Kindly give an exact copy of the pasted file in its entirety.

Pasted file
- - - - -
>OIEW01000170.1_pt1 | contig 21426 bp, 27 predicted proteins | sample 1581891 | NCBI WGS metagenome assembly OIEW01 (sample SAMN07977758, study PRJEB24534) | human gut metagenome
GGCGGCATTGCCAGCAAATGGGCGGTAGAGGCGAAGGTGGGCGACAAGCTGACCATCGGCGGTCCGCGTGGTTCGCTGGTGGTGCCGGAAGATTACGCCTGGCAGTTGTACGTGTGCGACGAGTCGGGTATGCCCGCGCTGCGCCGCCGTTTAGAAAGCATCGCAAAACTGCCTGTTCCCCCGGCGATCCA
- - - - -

>OIEW01000170.1_pt1 | contig 21426 bp, 27 predicted proteins | sample 1581891 | NCBI WGS metagenome assembly OIEW01 (sample SAMN07977758, study PRJEB24534) | human gut metagenome
GGCGGCATTGCCAGCAAATGGGCGGTAGAGGCGAAGGTGGGCGACAAGCTGACCATCGGCGGTCCGCGTGGTTCGCTGGTGGTGCCGGAAGATTACGCCTGGCAGTTGTACGTGTGCGACGAGTCGGGTATGCCCGCGCTGCGCCGCCGTTTAGAAAGCATCGCAAAACTGCCTGTTCCCCCGGCGATCCA